The Last Jedi's message to people of color: You don't have to be the sacrifice

Contributed by
Dec 17, 2018, 7:00 PM EST (Updated)

Deep into The Last Jedi's two and a half hour run-time is a scene that makes my "Representation Matters" heart go pitter-patter.

**Spoiler Alert: Spoilers for The Last Jedi follow**

The Rebels are hiding out on a salt planet — literally — and barely surviving at this point, with most of its fleet and soldiers dead. Despite General Leia's best efforts to teach certain pilots the value in living to fight another day, the name of the game is "continually sacrifice yourself for the greater good," and a lot of folks are out drinking that Kool-Aid. Poe, I love you dearly, and have loved you since that subtle lip bite over Finn wearing your jacket, but listen to our space princess sometimes, okay?

But let's get back to the salt.

Kylo is feeling it. The salt, that is. Rey hasn't taken him up on his offer, even after they did that whole choreographed ass-kicking thing. So now the Rebels have to die, like, right now, so shut it, General Hux. But Kylo didn't account for one thing: Finn, who has decided to try his hand at sacrificial offerings, no matter how much Poe tells him not to — ah, NOW you get it, Poe, but it's too little, too late, because Finn's proud to be rebel scum, sir.

Shoutout to my partner's shoulder, which I squeezed tight throughout this entire sequence. As a queer woman of color who inhabits this geek space, watching the few characters who represent me kick the bucket comes with the territory — assuming they get any screen time at all. And yes, I see you, typing a list of characters in the comments who defy the odds, but trust me, there's always a Darwin from X-Men: First Class somewhere — no matter how supposedly indestructible he is.

And don't get me started on the horror genre. We don't even get the luxury of the main character good luck charm.

So I crushed my partner's shoulder as I waited for Finn to die. But then, out of nowhere, came an Asian beacon of hope, ramming into the side of Finn's ship. Rose Tico, who had already lost her sister in the beginning of the film, wasn't having any more of that "gotta die for the cause" attitude.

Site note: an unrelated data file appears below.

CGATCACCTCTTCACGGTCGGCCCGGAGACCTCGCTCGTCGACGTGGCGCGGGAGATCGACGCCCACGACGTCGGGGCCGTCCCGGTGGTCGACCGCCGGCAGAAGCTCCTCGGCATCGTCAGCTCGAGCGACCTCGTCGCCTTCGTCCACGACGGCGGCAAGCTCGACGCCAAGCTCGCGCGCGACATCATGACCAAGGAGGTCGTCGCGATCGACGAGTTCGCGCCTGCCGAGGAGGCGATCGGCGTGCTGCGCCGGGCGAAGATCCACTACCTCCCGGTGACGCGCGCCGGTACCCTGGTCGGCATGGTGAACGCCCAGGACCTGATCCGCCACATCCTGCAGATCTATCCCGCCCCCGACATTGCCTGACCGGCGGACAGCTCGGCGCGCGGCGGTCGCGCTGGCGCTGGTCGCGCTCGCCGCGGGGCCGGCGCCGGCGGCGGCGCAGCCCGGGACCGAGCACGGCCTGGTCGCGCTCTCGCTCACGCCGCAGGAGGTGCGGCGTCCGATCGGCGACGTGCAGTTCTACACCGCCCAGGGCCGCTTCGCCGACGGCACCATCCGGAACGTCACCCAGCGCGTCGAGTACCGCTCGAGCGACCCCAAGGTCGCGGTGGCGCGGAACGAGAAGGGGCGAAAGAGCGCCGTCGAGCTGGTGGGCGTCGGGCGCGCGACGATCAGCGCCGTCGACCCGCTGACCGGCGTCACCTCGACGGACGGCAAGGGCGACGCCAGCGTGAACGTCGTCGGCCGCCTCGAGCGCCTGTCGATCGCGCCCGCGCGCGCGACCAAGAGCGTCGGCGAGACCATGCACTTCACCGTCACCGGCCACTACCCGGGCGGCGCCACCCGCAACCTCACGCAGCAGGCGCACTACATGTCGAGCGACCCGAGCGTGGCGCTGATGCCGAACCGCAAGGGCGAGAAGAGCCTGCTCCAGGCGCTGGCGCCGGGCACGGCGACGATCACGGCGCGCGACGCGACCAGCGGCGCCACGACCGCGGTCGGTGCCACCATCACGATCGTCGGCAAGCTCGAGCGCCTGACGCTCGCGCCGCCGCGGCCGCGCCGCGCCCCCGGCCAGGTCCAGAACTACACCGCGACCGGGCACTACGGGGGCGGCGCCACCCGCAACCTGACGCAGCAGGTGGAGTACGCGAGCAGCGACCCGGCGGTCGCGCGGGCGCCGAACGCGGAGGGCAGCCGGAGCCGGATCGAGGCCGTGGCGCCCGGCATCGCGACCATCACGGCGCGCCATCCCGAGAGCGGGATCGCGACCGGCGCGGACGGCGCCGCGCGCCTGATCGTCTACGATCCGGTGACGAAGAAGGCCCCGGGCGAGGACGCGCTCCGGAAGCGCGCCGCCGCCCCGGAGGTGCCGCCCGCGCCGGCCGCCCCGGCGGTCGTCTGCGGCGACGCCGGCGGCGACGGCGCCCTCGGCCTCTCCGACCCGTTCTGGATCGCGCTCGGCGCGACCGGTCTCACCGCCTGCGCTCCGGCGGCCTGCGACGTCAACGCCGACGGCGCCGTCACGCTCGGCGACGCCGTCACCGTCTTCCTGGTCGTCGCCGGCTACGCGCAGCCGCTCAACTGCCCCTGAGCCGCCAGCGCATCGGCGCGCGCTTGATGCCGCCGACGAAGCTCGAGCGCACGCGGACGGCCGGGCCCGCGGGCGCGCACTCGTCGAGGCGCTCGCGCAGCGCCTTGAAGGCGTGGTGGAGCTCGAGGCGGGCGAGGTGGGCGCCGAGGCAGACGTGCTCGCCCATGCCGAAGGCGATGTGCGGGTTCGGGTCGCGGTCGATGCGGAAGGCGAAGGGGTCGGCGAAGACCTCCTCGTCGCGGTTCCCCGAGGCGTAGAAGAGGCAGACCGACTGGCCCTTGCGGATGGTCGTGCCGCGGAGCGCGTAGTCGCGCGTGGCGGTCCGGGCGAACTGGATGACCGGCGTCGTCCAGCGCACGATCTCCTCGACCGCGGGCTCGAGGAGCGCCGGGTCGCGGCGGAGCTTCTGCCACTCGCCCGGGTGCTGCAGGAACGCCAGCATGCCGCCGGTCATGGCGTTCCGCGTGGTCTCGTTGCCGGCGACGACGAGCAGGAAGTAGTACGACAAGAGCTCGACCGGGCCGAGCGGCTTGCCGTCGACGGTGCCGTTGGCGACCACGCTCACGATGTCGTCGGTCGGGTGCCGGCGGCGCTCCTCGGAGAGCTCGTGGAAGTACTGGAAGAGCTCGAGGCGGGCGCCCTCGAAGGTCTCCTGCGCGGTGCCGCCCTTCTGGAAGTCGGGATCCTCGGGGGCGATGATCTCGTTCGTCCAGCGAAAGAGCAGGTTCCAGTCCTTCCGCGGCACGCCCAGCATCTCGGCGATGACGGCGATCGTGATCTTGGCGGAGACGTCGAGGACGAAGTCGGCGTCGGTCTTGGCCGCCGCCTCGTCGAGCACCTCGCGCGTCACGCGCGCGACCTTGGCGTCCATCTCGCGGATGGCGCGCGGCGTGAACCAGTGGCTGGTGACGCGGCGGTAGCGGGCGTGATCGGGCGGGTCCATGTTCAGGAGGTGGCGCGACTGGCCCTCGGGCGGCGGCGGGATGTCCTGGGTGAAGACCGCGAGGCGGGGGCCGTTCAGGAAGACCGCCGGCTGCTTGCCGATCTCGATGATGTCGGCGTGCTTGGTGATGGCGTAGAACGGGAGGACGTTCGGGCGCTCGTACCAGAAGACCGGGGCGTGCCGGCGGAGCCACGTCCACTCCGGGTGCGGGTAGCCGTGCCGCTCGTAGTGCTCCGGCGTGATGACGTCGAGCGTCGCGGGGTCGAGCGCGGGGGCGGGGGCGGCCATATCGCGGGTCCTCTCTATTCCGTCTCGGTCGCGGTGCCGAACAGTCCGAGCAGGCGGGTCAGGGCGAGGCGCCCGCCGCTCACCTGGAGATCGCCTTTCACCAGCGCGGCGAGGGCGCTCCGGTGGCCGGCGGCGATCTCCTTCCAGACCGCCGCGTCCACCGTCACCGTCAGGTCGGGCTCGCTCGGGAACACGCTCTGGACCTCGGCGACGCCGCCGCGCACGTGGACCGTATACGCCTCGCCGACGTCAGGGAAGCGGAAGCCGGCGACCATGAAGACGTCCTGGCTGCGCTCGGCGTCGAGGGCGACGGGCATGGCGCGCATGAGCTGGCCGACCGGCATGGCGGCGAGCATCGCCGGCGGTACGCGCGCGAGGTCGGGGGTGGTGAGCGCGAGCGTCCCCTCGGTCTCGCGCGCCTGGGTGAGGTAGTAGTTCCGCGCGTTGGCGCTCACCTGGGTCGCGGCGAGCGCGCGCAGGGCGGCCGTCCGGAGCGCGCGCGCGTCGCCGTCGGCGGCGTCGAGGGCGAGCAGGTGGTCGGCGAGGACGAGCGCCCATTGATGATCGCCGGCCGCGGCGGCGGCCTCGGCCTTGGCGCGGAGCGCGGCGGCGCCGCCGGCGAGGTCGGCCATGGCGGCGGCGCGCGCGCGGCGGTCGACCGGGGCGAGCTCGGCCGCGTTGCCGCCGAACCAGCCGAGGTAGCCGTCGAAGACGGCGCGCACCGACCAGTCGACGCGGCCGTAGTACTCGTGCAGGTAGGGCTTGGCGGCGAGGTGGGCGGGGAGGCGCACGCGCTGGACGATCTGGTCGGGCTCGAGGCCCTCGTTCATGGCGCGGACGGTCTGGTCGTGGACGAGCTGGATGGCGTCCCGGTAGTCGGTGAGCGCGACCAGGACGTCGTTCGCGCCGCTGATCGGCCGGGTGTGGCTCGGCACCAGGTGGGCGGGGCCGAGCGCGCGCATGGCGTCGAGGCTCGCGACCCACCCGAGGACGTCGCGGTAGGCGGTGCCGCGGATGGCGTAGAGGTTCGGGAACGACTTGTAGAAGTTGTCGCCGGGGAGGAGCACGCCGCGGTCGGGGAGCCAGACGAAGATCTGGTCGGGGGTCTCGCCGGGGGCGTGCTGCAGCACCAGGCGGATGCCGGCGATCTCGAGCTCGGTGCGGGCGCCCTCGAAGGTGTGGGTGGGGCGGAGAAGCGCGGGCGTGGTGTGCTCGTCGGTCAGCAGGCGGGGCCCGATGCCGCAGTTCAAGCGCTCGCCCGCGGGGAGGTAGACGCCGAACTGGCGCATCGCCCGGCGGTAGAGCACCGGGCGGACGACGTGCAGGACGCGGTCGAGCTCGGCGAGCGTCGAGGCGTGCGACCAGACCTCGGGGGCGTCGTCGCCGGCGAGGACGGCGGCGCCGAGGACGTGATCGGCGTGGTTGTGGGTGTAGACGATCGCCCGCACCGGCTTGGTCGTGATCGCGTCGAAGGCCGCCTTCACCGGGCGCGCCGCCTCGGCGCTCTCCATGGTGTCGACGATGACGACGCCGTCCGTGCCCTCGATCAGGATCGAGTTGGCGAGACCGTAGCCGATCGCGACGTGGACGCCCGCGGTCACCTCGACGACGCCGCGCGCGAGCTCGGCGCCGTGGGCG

Rose saved Finn, and I was elated. Not everyone shared my elation.

I've seen a lot of criticism of the Rose/Finn relationship. It's mostly people saying that they got together too fast and being perplexed at Rose's kiss before she passed out. That's not the part that bugs me — although I think these two are about as adorable as that Porg trying to stop Chewbacca from eating its roasted brethren. What bugs me are the fans who actually wanted Finn to die because it would've been so powerful had Finn given his life in that moment. And to that, I have one simple question:

Why do we always have to be the sacrifice?

Also, has Leia taught you nothing? Rose got the message and she wasn't even there to hear it.

Writing for Black Nerd Girls, TaLynn Kel pieces together this all too common trope. In her piece, she talks about finally seeing Logan, which is quite possibly the best movie in the X-Men series. And yet, she points out how it serves as a reminder to not get attached to black characters in movies, because chances are, they're going to die. And oh, do they die in Logan. They die real bad.

"It's about the roles we play, the characterizations we see, the lives we have portrayed on-screen," Kel writes. "It's about seeing people who look like us, our friends, our families living lives on screen and not getting murdered to move a plot forward every time."

She goes on to say that she doesn't want to see black people die in white narratives anymore. Basically, she put into words what I feel every time I finally get a black character in a story. There's a brief moment of joy before I ask myself, "Is there a point getting attached?" Or, "Will they even matter to the plot?" Either way, both options kinda suck, and both options have become an uncomfortable norm.

So yes, I'm ecstatic that my boy Finn lived to see another day, but seeing people upset that he didn't die is a reminder of how expendable they think we are. You'd think after all of the deaths in the movie, they'd be happy to see some alive characters on the side of the Rebellion. Though I suppose movie viewers aren't the only ones who felt Finn's death was necessary: Finn himself jumped in, rusted ship ablazin'. It was tragically symbolic to me, after all, how many times does a person of color willingly walk through the flames, putting their own well-being on hold, to attempt to make things better?

Finn last Jedi ship

Credit: Disney

In a lot of cases we're happy to do it, because we're convinced it's the only way. We have to be the ones to stop the oppressive forces against us while also being the ones who show others how to do it. It doesn't matter how many times they've been educated nor does it doesn't matter how many mistakes they've made. We have to keep walking forward, and if those steps hurt, we quietly deal with the blisters.

But not today, said Rose.

To some, Finn's "brave" moment was wasted. To me? Rose was making a clear point: you don't have to be the sacrifice. This isn't how we're going to win. And you know what? Seeing one POC save another POC from utter destruction was more meaningful than any sort of sacrifice. Isn't it about time we got a win? Isn't it about time we moved past the sacrificial POC and let them stand with the cause they're fighting for instead of having them heralded as a deceased hero?

In one single moment, I learned an important lesson from a galaxy far, far away: stop being the sacrifice and start living. Thank you for showing Finn the way, Rose, and I hope it's a lesson that he, and other POC, adhere to from here on out.

Make Your Inbox Important

Like Comic-Con. Except every week in your inbox.

Sign-up breaker